Author Affiliations: Neuroscience Institute, Advocate Christ Medical Center, Oak Lawn (Dr Kapur); and Section of Parkinson Disease and Movement Disorders, Department of Neurological Sciences, Rush University Medical Center, Chicago (Dr Goldman), Illinois.
We appreciate this report of a second patient who carries genetic mutations for both spinocerebellar ataxia types 2 (SCA2) and 10 (SCA10). These 2 unusual cases exhibit a gradually progressive cerebellar ataxia syndrome plus features specifically associated with SCA2 (ie, slowed saccades) and SCA10 (ie, seizures). Our case also had mild cognitive deficits, sensory neuropathy, and muscle cramps, which are more typical of SCA2. Neither case exhibited parkinsonism, which has been reported in SCA2 cases.1 Hyperkinetic movement disorders have not been associated with SCA2 or SCA10 but may occur in other SCAs (eg, in SCA3, SCA6, SCA7, SCA14, SCA15, and SCA17), particularly as chorea, dystonia, myoclonus, or tremor.2 However, tics, which are often included in the differential diagnosis for hyperkinetic movement disorders, are unusual in SCAs, reported in 1 patient with SCA25.3 Therefore, in our view, the motor and phonic tics reported in the case by Baizabal-Carvallo and Jankovic are most likely coincidental. However, additional information regarding a family history of tics or comorbidities associated with tic disorders may help elucidate the relationship of his tics and SCAs.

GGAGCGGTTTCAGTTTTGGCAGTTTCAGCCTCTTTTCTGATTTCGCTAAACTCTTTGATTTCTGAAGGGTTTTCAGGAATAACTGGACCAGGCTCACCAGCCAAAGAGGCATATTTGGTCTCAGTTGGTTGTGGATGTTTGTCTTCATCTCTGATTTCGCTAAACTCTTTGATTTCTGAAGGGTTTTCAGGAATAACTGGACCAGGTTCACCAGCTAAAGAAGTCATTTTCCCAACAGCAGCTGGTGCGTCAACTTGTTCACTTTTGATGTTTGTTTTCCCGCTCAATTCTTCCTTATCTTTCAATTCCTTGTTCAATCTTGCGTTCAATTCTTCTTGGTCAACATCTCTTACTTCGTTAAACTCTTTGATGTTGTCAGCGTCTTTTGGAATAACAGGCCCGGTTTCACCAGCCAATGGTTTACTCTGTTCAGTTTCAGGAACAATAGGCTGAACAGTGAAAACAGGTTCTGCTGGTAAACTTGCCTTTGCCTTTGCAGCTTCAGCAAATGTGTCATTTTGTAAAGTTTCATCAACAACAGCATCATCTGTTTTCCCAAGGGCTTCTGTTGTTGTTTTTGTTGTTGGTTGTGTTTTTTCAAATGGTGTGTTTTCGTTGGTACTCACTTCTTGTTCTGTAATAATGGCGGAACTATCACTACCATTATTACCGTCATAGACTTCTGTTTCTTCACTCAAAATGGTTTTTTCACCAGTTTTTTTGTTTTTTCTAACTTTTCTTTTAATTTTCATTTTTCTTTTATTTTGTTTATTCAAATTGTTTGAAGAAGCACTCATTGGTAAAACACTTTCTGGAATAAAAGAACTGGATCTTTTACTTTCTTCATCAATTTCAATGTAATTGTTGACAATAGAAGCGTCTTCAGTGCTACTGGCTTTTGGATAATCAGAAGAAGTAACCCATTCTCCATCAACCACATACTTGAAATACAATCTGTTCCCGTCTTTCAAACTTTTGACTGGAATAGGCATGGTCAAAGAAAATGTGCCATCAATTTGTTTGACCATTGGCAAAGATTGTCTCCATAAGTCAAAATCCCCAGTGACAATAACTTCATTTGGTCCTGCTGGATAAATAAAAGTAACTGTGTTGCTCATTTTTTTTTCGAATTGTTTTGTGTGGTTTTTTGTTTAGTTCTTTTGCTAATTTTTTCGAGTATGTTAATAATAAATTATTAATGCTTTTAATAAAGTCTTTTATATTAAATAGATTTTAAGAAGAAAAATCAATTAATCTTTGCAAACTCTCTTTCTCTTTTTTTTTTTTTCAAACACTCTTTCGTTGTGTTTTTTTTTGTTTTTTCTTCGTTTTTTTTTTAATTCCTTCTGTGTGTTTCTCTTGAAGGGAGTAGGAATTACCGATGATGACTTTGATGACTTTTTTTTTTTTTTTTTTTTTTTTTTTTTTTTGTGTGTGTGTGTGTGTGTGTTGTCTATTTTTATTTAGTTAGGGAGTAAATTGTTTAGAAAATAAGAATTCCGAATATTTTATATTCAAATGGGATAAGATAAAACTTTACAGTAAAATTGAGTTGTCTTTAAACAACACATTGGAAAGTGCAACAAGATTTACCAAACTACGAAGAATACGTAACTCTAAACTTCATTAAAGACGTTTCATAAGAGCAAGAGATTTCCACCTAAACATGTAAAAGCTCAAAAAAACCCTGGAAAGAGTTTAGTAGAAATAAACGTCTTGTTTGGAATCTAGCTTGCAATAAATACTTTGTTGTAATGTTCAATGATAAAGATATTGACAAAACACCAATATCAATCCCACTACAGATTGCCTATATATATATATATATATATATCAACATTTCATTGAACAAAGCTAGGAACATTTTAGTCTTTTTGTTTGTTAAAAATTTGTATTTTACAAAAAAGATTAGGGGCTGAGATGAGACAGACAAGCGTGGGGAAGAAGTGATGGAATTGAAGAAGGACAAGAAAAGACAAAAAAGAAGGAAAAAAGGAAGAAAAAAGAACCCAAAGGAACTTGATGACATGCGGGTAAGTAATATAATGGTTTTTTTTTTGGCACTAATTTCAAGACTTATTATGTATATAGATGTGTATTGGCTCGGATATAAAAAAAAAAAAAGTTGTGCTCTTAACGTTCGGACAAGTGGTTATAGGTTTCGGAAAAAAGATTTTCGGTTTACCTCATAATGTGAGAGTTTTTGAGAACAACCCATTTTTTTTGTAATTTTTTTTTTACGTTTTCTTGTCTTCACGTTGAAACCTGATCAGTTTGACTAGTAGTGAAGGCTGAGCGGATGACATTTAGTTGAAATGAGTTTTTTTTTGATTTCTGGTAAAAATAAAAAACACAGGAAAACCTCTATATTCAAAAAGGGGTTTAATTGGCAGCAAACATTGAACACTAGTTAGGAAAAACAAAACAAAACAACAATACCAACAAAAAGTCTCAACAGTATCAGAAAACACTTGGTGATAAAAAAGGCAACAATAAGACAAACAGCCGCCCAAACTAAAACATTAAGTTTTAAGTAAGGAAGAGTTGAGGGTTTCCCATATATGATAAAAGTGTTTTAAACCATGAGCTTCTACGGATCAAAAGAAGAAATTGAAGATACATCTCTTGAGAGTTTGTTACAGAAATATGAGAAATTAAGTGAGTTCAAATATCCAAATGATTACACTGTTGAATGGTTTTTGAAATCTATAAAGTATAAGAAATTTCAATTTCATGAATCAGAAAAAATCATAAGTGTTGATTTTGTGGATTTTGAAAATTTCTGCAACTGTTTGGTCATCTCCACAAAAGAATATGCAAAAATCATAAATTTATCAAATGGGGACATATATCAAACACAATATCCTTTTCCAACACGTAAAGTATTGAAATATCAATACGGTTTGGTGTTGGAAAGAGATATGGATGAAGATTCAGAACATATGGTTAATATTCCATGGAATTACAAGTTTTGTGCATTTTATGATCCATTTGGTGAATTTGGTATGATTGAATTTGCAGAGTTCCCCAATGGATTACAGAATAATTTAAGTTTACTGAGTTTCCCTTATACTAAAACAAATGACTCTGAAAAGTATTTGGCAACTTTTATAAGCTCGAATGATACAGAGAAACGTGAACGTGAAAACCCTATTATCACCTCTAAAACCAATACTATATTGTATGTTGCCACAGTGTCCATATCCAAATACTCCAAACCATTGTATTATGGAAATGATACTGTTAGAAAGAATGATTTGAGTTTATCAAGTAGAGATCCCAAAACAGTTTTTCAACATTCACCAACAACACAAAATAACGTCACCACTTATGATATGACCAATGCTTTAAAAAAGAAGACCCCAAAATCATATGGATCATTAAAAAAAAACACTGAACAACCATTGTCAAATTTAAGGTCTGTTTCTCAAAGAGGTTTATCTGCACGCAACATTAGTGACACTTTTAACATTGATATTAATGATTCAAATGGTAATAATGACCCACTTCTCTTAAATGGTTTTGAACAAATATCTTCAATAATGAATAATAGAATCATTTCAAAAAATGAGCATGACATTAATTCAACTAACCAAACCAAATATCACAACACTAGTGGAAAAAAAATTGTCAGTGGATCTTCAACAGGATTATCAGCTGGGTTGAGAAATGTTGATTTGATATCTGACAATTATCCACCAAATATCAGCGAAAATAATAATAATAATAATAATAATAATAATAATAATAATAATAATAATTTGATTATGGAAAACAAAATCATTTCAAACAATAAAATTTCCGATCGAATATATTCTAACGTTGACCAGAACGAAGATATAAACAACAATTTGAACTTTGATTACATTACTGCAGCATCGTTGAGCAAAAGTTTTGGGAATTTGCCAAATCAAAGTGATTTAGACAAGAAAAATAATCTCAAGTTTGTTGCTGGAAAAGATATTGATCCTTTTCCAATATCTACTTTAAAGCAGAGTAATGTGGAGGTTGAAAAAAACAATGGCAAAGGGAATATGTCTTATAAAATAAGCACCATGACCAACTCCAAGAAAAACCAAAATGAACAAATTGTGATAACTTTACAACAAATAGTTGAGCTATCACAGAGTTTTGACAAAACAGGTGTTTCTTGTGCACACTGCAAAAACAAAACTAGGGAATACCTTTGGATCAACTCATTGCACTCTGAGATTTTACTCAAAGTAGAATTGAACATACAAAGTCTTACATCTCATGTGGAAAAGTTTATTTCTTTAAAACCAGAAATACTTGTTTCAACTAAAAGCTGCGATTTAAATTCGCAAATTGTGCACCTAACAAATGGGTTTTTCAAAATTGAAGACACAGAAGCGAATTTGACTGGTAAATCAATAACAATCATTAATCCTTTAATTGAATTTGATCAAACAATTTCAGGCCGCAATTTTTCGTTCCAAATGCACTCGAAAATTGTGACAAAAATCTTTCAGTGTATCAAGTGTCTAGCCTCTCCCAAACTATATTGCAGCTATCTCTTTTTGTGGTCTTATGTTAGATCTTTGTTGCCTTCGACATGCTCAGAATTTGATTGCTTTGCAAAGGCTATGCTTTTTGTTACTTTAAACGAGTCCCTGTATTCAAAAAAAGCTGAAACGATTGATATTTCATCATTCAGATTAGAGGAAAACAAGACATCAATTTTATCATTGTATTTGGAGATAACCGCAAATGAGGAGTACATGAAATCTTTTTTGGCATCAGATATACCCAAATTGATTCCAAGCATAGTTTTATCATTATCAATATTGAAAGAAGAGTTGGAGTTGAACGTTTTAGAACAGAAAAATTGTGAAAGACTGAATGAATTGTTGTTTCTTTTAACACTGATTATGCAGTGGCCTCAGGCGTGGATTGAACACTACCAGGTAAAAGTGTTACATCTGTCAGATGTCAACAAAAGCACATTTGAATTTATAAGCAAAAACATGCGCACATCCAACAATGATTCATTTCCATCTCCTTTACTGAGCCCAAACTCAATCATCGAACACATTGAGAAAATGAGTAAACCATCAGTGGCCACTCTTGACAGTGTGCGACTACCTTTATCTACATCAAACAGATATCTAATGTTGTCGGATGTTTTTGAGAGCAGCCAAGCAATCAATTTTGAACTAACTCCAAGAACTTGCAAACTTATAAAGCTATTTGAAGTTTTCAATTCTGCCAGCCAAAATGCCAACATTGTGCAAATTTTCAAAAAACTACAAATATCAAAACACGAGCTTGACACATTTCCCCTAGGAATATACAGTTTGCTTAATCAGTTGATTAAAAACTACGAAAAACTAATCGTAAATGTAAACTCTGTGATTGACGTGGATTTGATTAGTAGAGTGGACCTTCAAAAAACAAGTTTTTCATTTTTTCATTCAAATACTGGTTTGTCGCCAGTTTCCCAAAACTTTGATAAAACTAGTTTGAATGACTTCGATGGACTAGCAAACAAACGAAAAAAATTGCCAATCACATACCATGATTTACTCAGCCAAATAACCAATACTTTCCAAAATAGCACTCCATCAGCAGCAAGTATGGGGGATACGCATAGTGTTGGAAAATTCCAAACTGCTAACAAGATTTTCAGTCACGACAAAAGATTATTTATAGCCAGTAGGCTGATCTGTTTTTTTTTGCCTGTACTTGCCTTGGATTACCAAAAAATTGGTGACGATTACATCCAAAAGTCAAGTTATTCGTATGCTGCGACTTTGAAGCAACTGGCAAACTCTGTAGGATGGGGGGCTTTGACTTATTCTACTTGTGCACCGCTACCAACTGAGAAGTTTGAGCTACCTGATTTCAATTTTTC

Kapur SS, Goldman JG. Spinocerebellar Ataxia Types 2 and 10: More Than a Coincidental Association?—Reply. Arch Neurol. 2012;69(11):1524–1525. doi:10.1001/archneurol.2012.2771
Coronavirus Resource Center
Customize your JAMA Network experience by selecting one or more topics from the list below.
Create a personal account or sign in to: